Re: Dartford Crossing
My wifes' dad (who died in 1977 so I never knew him) was the British Rail structural engineer responsible for all the bridges, viaducts and stations from Exeter to the Penzance. One of his responsibilities was the Tamar rail bridge which needed repainting every year or so. He used to do random inspections in the works while painting was being done (to ensure that the workmen were not just painting over the rust but were actually cleaning off the rust *before* painting) and sometimes took my wife with him (she was 10-12 at the time). She distinctly remembers walking through the tubes on the top of the railway bridge..
So that bridge is forever known in our house as "Dads' bridge".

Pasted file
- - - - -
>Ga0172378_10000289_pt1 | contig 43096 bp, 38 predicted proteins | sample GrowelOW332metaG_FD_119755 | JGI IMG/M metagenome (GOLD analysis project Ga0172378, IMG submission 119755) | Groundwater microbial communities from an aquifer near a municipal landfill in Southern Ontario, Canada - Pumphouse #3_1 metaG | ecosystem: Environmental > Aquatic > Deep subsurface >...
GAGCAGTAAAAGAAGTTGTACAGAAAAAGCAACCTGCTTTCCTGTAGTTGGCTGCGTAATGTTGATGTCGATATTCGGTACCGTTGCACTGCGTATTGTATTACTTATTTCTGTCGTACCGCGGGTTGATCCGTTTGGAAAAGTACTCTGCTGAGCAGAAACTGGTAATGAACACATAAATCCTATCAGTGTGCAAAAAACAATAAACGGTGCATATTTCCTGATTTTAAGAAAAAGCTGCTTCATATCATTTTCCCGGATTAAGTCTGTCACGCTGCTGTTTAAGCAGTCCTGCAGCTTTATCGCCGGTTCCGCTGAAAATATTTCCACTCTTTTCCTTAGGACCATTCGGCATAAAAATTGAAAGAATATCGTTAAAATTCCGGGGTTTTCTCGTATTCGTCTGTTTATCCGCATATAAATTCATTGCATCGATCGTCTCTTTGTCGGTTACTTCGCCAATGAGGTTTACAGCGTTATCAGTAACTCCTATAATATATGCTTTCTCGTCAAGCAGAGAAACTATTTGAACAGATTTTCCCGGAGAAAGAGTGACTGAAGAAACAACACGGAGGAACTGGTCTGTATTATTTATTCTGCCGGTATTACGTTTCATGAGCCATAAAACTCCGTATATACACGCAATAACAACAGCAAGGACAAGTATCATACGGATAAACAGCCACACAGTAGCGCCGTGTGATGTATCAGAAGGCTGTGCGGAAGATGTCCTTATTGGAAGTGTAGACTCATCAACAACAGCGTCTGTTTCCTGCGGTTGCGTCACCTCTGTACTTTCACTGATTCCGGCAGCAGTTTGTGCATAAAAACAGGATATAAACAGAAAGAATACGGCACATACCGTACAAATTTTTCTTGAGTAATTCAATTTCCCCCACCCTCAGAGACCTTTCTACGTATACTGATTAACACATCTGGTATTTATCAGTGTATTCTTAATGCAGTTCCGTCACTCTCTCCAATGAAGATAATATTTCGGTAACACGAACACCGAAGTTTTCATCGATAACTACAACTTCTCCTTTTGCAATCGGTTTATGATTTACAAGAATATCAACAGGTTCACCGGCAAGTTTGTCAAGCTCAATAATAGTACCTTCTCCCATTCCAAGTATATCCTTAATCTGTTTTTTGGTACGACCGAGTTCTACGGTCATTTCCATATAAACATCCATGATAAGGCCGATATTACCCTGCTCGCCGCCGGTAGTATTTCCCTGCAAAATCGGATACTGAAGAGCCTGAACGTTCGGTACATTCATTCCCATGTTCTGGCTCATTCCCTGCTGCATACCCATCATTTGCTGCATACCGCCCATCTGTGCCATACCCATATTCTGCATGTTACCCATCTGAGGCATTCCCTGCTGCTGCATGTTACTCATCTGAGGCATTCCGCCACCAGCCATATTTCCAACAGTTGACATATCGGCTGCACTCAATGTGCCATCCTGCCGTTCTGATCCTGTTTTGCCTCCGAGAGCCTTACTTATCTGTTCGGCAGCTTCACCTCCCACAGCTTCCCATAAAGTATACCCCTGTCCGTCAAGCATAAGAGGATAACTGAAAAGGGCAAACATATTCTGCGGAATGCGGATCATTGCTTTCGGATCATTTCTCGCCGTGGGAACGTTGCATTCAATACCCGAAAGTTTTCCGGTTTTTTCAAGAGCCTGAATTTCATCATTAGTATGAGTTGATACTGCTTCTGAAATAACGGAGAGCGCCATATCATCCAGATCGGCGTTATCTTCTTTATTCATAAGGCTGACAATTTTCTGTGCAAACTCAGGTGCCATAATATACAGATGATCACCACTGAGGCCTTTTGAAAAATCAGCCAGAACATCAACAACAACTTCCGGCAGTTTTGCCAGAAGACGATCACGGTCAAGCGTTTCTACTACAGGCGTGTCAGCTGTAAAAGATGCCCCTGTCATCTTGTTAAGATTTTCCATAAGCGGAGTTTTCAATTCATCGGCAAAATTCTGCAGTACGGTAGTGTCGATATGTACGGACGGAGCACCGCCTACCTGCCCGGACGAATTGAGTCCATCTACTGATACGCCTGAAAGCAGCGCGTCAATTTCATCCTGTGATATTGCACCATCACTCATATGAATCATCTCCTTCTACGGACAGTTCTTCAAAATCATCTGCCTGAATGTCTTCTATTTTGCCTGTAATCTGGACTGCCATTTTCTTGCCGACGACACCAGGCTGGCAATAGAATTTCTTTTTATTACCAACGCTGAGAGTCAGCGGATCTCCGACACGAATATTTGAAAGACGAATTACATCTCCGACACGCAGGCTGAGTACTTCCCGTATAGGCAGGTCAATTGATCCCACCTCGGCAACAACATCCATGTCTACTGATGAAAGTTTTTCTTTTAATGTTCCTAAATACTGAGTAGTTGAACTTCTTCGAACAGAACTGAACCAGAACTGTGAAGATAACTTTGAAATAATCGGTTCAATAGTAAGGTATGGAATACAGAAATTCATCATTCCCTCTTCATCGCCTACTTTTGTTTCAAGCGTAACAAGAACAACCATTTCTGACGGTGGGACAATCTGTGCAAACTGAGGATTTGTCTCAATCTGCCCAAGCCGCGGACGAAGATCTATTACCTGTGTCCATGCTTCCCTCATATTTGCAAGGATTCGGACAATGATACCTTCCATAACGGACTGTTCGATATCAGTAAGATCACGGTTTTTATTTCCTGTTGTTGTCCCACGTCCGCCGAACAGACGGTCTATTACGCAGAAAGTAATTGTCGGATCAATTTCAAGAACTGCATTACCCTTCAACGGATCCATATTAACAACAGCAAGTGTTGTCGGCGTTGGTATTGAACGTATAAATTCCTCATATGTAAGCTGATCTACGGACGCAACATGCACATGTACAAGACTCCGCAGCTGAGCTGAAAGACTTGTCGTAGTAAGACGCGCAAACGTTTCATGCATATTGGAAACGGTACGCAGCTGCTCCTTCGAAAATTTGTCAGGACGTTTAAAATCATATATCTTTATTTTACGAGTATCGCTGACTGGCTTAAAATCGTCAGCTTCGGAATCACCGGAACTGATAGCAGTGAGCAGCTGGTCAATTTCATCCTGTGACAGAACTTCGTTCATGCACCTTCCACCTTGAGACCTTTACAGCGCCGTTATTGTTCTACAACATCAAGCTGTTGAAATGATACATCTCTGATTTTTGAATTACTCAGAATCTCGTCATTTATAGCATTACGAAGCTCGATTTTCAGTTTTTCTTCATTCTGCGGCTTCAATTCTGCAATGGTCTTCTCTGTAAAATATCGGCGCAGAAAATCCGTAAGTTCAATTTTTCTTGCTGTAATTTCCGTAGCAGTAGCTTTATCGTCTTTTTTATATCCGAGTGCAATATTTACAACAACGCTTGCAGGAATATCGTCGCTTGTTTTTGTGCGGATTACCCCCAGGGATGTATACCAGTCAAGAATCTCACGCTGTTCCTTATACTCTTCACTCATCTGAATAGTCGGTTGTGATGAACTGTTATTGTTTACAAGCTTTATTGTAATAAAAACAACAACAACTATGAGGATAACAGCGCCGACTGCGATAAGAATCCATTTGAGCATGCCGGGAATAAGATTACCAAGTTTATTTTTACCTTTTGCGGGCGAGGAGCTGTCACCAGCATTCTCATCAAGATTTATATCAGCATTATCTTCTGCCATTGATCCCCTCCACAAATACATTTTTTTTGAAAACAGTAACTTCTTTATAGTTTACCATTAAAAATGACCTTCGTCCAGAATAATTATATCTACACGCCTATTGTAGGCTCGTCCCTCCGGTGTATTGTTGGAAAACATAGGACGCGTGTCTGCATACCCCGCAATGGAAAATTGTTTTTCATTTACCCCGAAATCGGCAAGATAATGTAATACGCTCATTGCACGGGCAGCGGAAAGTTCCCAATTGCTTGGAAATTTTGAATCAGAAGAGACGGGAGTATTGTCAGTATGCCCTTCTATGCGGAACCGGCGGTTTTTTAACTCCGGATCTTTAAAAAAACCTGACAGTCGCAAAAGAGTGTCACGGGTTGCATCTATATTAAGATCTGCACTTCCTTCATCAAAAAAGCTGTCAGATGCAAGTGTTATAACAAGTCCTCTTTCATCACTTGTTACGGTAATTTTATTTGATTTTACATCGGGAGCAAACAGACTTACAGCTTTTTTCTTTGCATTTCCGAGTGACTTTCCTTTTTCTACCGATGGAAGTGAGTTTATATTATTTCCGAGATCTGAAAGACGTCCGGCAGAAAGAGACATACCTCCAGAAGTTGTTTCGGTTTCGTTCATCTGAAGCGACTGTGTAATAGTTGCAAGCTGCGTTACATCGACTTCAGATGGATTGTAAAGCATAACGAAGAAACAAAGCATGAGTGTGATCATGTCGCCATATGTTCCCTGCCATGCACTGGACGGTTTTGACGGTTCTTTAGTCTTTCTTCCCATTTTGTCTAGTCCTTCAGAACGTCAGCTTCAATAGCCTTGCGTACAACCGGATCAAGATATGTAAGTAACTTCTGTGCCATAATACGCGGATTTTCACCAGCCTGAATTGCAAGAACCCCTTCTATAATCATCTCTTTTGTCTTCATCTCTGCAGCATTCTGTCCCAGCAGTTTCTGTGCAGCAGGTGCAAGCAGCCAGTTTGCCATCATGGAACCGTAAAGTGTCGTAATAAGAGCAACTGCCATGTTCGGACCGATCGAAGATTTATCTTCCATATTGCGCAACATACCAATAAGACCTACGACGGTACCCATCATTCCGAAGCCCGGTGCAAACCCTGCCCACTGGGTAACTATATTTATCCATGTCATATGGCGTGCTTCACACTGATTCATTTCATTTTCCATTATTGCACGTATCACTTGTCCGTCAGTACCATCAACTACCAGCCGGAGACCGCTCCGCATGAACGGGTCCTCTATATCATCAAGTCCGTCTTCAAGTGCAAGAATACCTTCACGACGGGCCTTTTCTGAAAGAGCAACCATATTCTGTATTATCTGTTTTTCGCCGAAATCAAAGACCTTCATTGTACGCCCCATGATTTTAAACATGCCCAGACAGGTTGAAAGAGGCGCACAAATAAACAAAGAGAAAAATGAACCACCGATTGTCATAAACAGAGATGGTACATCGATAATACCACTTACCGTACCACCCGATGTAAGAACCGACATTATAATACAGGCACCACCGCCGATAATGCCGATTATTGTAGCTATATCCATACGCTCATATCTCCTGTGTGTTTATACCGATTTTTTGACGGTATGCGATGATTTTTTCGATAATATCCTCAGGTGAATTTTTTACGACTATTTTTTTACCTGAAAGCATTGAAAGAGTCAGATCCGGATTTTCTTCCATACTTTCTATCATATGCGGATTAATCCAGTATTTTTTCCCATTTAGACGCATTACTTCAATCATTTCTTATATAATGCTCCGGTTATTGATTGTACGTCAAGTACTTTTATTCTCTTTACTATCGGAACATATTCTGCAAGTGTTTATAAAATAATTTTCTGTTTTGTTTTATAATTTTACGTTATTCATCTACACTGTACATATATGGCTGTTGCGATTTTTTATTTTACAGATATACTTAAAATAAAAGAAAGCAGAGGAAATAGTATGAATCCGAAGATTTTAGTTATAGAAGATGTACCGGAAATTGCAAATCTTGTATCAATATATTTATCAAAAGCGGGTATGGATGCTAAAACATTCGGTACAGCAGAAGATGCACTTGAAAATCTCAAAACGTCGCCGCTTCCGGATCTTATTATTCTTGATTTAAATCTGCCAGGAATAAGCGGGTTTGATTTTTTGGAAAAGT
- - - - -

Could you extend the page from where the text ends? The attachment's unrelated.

Me - you'd need to knock me out and carry me up there. I'm really, really not a fan of heights. Although I don't mind flying (and the couple of flights in a light aircraft where I've had a go at flying were great fun).
 He was, originally, a stonemason by trade. He orginally worked in his fathers' granite quarry in Cornwall then ended up working for the railways/
 Our bed is made out of reclaimed timbers from Dawlish station - they were replacing one of the platforms and he managed to scavenge the usable parts (light oak) and had a carpenter freind of his make it. It's held together by cast-iron angle-brackets and 1" coachbolts. He thoroughly believed in overengineering.. The bed is really, really heavy - 4" solid oak beams are *not* light.
 Well - originally made for my wifes' half-sister (who is 18 years older than her). Her marriage fell apart just before we got married so she was quite happy for us to have the bed. Fortunately, you can take it apart (although the hand-cut oak struts that go from the side beams to the centre beam are all numbered because they only really fit on one place. Unfortunately, each side has numbering starting from 1 so we had to add L or R to denote which side it went)